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RISD Museum reopens doors to public

After remaining closed to the public for over a year, RISD Museum reopened June 13.

The RISD Museum has reopened as of June 13, after being closed to the public for over a year since March 13, 2020. Although some museum programs will continue to be offered in virtual formats in light of the pandemic, the museum staff is enthusiastic about offering the community an in-person experience once more, with new exhibitions and extended hours being offered.

When the museum was first forced to close in March 2020, the adjustment period was marked by a universal sense of uncertainty. “Initially there was a bit of a scramble because, of course, everyone’s dealing with things personally too,” said Marketing and Public Relations Manager Julia D’Amico, “And like everyone else, we didn’t know how long it would last … we weren’t sure if it would be a week, a month or a year.”

 Once it became clear that COVID-19 was no passing crisis, however, the RISD Museum was quick to adapt to bring their programming online. “When we realized this was going to be a longer term situation than we expected we really were able to embrace some of the things we would typically do in person and just translate them online,” D’Amico said. 

Some of these virtual adaptations included lectures and programs for children, adolescents and artists — some of which will continue to run virtually even as the museum transitions back into its pre-pandemic functioning. She also alluded to some unexpected advantages of the online experience: “When a curator or program leader is talking about different works of art from the collection, if you’re in a gallery there’s only so close you can get, but online you can zoom into things.”

Interim Director and Deputy Director of Exhibitions, Education and Programs Sarah Blythe added that the virtual experience was more accessible to new audiences. In an email to The Herald, she wrote that “early participation data also demonstrates a tremendous opportunity to expand our audience through virtual programs to national and international participants as well.”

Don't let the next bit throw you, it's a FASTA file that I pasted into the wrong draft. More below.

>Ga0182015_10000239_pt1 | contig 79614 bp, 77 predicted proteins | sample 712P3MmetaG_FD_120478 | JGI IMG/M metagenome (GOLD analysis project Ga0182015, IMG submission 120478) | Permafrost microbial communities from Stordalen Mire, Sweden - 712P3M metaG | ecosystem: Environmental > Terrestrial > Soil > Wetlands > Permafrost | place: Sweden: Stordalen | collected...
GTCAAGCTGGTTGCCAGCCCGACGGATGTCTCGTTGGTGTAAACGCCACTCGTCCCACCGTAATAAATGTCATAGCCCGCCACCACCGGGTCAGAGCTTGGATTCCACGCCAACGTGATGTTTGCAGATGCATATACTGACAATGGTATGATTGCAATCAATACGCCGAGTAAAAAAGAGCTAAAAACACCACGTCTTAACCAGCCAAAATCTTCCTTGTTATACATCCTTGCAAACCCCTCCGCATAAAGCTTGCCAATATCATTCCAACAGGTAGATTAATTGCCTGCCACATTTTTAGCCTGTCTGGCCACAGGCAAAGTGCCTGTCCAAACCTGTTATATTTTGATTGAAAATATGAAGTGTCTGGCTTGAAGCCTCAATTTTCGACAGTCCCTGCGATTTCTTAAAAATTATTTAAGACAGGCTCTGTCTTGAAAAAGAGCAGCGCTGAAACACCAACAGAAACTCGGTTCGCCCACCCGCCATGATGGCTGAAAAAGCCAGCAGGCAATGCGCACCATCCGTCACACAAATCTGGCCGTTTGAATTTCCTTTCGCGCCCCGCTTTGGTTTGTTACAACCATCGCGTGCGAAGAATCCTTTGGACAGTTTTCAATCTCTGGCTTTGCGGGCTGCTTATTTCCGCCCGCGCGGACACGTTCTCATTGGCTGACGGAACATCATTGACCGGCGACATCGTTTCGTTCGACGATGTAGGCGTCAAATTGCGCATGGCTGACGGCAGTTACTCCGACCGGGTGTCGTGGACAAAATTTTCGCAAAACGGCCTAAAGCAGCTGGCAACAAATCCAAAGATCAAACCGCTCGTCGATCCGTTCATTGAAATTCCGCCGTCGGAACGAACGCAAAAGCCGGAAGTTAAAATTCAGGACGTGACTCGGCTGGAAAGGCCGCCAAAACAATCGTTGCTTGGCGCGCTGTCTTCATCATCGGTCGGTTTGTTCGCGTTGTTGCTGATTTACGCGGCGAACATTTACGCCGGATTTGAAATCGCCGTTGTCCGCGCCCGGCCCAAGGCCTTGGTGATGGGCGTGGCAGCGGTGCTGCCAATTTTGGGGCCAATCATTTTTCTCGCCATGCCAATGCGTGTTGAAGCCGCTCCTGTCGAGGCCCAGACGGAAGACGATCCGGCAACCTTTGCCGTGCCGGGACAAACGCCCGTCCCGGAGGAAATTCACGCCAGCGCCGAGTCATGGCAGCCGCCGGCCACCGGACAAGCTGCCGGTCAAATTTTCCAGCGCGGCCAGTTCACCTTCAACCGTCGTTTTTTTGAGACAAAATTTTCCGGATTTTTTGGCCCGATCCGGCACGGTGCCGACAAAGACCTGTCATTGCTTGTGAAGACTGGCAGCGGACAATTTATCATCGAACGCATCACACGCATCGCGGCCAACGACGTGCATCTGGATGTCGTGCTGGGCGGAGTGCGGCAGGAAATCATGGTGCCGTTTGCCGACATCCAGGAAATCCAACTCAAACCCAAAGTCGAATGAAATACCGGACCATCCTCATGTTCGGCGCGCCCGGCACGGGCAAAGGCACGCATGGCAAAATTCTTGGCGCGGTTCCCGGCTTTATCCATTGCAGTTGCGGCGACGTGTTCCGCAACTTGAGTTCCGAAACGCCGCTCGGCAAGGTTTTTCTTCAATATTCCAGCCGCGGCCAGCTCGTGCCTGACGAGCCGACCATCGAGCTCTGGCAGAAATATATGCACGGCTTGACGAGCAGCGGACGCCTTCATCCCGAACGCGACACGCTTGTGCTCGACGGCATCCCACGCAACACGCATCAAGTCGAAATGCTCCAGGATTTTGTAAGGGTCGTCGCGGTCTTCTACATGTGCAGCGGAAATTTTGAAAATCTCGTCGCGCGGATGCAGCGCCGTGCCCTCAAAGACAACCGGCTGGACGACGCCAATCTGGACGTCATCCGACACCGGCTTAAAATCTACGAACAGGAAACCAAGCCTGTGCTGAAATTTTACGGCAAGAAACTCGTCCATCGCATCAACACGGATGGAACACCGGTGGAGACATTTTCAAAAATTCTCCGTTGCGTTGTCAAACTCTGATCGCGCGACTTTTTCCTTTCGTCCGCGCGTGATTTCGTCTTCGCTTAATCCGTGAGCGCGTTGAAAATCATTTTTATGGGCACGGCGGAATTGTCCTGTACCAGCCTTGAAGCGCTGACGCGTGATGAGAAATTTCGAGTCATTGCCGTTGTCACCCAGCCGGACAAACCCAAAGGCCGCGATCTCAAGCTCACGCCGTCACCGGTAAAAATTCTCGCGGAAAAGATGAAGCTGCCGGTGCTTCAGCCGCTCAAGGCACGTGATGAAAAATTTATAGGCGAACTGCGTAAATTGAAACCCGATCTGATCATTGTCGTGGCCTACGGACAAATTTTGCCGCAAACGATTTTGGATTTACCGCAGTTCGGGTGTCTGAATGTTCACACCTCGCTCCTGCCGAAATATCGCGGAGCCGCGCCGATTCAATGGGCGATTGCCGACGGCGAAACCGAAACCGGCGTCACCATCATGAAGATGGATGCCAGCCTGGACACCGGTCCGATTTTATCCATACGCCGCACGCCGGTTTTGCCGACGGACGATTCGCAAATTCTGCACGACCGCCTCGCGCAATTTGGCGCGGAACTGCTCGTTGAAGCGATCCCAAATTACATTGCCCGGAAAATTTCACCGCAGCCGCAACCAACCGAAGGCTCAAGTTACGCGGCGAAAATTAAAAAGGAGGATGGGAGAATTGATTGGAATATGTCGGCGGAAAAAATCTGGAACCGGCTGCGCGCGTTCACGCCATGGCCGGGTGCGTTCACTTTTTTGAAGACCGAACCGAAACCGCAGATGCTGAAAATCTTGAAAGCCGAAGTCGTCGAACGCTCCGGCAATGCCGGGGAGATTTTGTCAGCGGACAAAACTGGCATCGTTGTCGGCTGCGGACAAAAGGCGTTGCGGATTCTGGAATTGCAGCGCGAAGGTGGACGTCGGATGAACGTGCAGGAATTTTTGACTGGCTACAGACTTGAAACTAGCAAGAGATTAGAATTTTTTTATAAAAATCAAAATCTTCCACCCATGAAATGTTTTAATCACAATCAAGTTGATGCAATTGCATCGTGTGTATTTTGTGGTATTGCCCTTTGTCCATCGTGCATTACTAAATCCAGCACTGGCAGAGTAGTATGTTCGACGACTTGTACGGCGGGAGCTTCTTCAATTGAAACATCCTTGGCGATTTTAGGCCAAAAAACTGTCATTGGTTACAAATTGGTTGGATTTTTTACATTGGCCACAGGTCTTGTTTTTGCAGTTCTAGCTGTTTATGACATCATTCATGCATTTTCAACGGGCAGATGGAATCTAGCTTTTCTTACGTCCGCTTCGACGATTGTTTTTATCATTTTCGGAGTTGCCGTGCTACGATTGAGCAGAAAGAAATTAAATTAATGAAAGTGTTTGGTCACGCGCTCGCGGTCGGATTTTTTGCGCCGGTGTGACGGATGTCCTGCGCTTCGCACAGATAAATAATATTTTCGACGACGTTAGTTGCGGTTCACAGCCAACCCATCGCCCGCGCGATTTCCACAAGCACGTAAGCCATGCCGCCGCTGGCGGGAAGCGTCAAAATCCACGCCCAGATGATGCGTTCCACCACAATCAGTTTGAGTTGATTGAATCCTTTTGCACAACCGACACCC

Despite the advantages of virtual programming, D’Amico eagerly anticipated the re-opening of the museum. “I was excited to bring the public back — there’s just a feeling, for me anyway, of being in a museum, and a sense of community and rejoining society,” she said. “People have gone to restaurants and things like that, but you have a different experience when you’re walking through an art gallery — some of it can be very peaceful and solitary, and some of it can just be uplifting as you see other people experience art.” 

Museum security officer Timothy Welsh shared D’Amico’s excitement. “We’re happy, we’re finally busy,” he said.

Being in the presence of physical art is inevitably superior to the virtual experience, he said. “Even if you go on virtual tours, you still aren’t prepared for the physical object, and it’s usually more exciting. There’s a palpable sort of transmission of thrill when you’re in front of it.”

D’Amico echoed Welsh’s preference for an in-person museum viewing, emphasizing the value of visitors navigating the exhibitions themselves and absorbing what they want to instead of consuming the “pre-packaged” virtual experiences.

The museum has several new exhibitions on display following the re-opening, and there will be more in the months to come. Blythe mentioned the installation of “Raid The Icebox Now” in March 2020, a wide-scale exhibition in collaboration with eight artists to celebrate the 50th anniversary of the iconic exhibit Raid the Icebox I with Andy Warhol in 1970. Because the pandemic coincided with the installation, the entire exhibition could not be completed at the time. Three of the eight artists’ exhibits will therefore be on view currently and over the next few months. 

The museum is also displaying an Islamic art exhibition, “It Comes in Many Forms,” and a ceramics exhibition called ‘On the Surface,’ among many others.

The museum has extended its hours to include evenings and will remain open until 7 p.m. every Thursday and Friday. Additionally, the RISD Museum will offer free admission to the public every Sunday in addition to offering free admission to member institutions — including Brown —  on all days.



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